Heart failure is often a long-term (chronic) condition, but it may come on suddenly. It can be caused by many different heart problems.
The condition may affect only the right side or only the left side of the heart. More often, both sides of the heart are involved.
Heart failure is present when:
Your heart muscle cannot pump (eject) the blood out of the heart very well. This is called systolic heart failure.
Your heart muscles are stiff and do not fill up with blood easily. This is called diastolic heart failure.
As the heart's pumping becomes less effective, blood may back up in other areas of the body. Fluid may build up in the lungs, liver, gastrointestinal tract, and the arms and legs. This is called congestive heart failure.
The most common causes of heart failure are:
Coronary artery disease (CAD), a narrowing of the small blood vessels that supply blood and oxygen to the heart. This can weaken the heart muscle over time or suddenly.
High blood pressure that is not well controlled, leading to problems with stiffness, or eventually leading to muscle weakening.
Other heart problems that may cause heart failure are:
Congenital heart disease
Heart valves that are leaky or narrowed)
Infection that weakens the heart muscle
Some types of abnormal heart rhythms (arrhythmias)
Other diseases that can cause or contribute to heart failure:
Too much iron in the body
Symptoms of heart failure often begin slowly. At first, they may only occur when you are very active. Over time, you may notice breathing problems and other symptoms even when you are resting. Symptoms may also appear suddenly after the heart is damaged from a heart attack or other problem.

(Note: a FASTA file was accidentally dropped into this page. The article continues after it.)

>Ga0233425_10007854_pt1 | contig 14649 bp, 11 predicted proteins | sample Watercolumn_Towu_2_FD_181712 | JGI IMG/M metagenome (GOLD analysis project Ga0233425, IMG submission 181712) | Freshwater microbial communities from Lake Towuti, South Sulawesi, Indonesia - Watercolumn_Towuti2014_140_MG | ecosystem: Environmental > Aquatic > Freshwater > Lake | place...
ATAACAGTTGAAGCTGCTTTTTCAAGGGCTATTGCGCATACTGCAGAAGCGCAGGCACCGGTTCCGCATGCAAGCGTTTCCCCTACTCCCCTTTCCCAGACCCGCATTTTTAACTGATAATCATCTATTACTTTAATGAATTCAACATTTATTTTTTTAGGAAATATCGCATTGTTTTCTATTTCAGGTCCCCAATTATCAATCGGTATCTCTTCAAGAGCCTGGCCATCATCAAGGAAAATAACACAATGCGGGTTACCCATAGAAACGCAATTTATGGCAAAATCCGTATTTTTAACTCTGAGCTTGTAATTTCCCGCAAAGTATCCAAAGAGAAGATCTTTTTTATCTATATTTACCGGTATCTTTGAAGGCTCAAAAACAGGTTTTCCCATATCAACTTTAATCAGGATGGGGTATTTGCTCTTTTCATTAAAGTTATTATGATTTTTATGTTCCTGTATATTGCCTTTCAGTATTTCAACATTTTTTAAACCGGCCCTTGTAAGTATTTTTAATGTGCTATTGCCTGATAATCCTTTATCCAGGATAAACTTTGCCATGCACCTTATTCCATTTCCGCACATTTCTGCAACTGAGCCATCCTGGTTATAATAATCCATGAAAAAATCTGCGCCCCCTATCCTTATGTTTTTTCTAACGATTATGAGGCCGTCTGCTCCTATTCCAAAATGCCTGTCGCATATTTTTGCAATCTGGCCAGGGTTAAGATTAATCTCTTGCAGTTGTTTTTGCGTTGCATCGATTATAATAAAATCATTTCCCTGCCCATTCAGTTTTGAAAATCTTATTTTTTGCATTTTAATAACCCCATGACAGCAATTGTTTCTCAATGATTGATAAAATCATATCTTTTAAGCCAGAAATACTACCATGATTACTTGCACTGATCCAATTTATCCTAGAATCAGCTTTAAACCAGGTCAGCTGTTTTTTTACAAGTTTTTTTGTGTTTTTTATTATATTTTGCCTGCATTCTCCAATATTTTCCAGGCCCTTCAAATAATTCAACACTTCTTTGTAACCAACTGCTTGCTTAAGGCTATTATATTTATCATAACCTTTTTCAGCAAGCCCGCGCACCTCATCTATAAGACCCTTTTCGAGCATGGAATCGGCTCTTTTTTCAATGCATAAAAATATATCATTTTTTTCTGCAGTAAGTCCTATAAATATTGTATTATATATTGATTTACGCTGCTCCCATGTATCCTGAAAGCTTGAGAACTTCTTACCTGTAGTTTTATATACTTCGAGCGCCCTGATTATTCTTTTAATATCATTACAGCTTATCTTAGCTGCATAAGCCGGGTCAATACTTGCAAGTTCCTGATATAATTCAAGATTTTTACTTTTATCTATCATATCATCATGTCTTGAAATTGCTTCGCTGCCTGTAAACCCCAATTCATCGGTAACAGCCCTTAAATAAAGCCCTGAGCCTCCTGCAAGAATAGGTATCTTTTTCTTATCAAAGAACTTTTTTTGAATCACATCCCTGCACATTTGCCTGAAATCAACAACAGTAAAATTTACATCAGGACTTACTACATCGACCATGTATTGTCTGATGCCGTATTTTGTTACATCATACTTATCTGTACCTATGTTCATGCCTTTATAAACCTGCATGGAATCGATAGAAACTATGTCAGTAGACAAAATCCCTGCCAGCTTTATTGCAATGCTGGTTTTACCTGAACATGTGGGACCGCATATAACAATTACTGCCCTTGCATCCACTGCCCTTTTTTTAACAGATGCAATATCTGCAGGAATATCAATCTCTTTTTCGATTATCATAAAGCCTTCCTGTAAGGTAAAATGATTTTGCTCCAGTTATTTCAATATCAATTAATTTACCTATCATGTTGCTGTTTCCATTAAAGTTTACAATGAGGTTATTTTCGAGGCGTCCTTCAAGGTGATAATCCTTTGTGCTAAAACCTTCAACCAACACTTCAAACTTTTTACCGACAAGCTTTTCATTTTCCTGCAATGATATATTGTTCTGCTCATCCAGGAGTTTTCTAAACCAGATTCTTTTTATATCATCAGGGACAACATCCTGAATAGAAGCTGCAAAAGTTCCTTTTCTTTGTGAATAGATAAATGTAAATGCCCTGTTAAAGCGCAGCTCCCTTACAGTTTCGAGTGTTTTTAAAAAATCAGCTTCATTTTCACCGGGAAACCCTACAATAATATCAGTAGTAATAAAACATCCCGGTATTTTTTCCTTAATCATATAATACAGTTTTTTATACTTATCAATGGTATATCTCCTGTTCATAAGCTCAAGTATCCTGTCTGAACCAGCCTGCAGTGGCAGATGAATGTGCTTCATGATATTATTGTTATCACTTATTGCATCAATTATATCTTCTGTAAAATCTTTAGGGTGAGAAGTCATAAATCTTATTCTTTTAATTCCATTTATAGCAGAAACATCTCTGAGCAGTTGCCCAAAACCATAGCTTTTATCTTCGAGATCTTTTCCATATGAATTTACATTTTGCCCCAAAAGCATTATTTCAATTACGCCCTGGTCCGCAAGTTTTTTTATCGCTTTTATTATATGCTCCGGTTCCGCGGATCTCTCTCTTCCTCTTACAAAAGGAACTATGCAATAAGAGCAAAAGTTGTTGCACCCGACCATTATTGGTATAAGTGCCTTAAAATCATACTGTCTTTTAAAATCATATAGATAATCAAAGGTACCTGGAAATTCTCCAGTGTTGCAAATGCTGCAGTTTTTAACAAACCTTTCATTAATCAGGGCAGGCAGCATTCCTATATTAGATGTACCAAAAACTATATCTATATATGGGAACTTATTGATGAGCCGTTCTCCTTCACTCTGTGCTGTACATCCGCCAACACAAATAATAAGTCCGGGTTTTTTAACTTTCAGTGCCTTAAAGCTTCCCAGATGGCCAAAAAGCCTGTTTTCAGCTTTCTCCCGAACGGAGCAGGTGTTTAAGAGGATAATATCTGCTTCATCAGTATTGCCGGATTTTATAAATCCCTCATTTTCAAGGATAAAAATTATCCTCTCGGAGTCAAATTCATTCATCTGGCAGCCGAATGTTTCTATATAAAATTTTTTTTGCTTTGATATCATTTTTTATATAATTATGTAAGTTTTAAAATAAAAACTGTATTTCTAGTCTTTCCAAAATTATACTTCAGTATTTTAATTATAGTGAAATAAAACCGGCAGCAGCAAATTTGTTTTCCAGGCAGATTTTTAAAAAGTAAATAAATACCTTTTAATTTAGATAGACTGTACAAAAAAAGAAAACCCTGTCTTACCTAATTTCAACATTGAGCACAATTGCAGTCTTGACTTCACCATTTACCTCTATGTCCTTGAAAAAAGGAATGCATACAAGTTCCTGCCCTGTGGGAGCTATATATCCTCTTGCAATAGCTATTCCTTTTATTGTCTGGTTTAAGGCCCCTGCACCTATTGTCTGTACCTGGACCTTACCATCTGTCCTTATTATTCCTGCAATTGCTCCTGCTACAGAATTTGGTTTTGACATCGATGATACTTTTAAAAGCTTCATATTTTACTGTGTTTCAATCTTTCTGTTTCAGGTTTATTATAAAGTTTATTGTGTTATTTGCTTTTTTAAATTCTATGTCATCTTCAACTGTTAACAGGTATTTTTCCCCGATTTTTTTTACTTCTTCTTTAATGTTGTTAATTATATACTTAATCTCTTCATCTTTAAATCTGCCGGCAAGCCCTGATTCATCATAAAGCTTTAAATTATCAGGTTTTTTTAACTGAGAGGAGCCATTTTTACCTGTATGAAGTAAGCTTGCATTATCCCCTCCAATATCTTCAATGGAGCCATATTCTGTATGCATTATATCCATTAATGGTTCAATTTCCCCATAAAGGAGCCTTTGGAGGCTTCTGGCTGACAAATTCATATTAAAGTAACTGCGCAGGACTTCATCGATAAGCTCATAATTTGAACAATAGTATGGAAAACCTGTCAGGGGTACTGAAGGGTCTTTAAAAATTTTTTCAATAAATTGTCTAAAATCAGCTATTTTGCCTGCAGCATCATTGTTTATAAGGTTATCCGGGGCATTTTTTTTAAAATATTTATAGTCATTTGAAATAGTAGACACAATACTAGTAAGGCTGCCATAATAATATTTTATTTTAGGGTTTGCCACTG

Common symptoms are:
Fatigue, weakness, faintness
Loss of appetite
Need to urinate at night
Pulse that feels fast or irregular, or a sensation of feeling the heart beat (palpitations)
Shortness of breath when you are active or after you lie down
Swollen (enlarged) liver or abdomen
Swollen feet and ankles
Waking up from sleep after a couple of hours due to shortness of breath
Exams and Tests
Your health care provider will examine you for signs of heart failure:
Fast or difficult breathing
Leg swelling (edema)
Neck veins that stick out (are distended)
Sounds ("crackles") from fluid buildup in your lungs, heard through a stethoscope
Swelling of the liver or abdomen
Uneven or fast heartbeat and abnormal heart sounds
Many tests are used to diagnose and monitor heart failure.
An echocardiogram (echo) is often the best test for heart failure. Your doctor will use it to guide your treatment.
Other imaging tests can look at how well your heart is able to pump blood, and how much the heart muscle is damaged.
Many blood tests may also be used to:
Help diagnose and monitor heart failure